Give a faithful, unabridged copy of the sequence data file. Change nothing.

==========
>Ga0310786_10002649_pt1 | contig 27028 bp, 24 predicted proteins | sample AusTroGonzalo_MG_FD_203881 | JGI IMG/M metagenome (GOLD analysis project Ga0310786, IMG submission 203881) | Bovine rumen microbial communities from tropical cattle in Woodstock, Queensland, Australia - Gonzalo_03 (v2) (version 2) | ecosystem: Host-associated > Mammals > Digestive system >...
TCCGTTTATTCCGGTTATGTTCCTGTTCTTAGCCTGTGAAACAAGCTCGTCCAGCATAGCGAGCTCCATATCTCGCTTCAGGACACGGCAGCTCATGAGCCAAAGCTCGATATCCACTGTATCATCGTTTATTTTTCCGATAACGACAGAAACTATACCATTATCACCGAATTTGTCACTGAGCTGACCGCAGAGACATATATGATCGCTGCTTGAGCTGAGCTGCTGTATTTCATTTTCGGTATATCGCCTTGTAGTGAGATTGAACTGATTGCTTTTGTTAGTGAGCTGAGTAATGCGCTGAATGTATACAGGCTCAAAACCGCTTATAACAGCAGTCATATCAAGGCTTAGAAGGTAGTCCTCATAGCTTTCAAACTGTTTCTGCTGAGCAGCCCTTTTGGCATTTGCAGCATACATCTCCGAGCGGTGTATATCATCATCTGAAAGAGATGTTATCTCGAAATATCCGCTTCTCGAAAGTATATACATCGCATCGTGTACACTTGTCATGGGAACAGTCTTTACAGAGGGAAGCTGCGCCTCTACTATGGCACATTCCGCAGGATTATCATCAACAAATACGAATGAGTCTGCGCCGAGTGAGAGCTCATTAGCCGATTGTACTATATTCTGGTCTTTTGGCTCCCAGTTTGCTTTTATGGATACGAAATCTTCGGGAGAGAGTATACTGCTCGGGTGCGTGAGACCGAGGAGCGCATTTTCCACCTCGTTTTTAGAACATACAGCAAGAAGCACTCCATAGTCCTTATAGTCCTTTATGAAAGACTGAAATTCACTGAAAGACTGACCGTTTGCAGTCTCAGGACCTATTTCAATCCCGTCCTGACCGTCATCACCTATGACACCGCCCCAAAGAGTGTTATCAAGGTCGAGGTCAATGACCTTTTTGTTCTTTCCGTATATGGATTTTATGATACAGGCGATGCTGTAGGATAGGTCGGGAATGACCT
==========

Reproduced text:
>Ga0310786_10002649_pt1 | contig 27028 bp, 24 predicted proteins | sample AusTroGonzalo_MG_FD_203881 | JGI IMG/M metagenome (GOLD analysis project Ga0310786, IMG submission 203881) | Bovine rumen microbial communities from tropical cattle in Woodstock, Queensland, Australia - Gonzalo_03 (v2) (version 2) | ecosystem: Host-associated > Mammals > Digestive system >...
TCCGTTTATTCCGGTTATGTTCCTGTTCTTAGCCTGTGAAACAAGCTCGTCCAGCATAGCGAGCTCCATATCTCGCTTCAGGACACGGCAGCTCATGAGCCAAAGCTCGATATCCACTGTATCATCGTTTATTTTTCCGATAACGACAGAAACTATACCATTATCACCGAATTTGTCACTGAGCTGACCGCAGAGACATATATGATCGCTGCTTGAGCTGAGCTGCTGTATTTCATTTTCGGTATATCGCCTTGTAGTGAGATTGAACTGATTGCTTTTGTTAGTGAGCTGAGTAATGCGCTGAATGTATACAGGCTCAAAACCGCTTATAACAGCAGTCATATCAAGGCTTAGAAGGTAGTCCTCATAGCTTTCAAACTGTTTCTGCTGAGCAGCCCTTTTGGCATTTGCAGCATACATCTCCGAGCGGTGTATATCATCATCTGAAAGAGATGTTATCTCGAAATATCCGCTTCTCGAAAGTATATACATCGCATCGTGTACACTTGTCATGGGAACAGTCTTTACAGAGGGAAGCTGCGCCTCTACTATGGCACATTCCGCAGGATTATCATCAACAAATACGAATGAGTCTGCGCCGAGTGAGAGCTCATTAGCCGATTGTACTATATTCTGGTCTTTTGGCTCCCAGTTTGCTTTTATGGATACGAAATCTTCGGGAGAGAGTATACTGCTCGGGTGCGTGAGACCGAGGAGCGCATTTTCCACCTCGTTTTTAGAACATACAGCAAGAAGCACTCCATAGTCCTTATAGTCCTTTATGAAAGACTGAAATTCACTGAAAGACTGACCGTTTGCAGTCTCAGGACCTATTTCAATCCCGTCCTGACCGTCATCACCTATGACACCGCCCCAAAGAGTGTTATCAAGGTCGAGGTCAATGACCTTTTTGTTCTTTCCGTATATGGATTTTATGATACAGGCGATGCTGTAGGATAGGTCGGGAATGACCT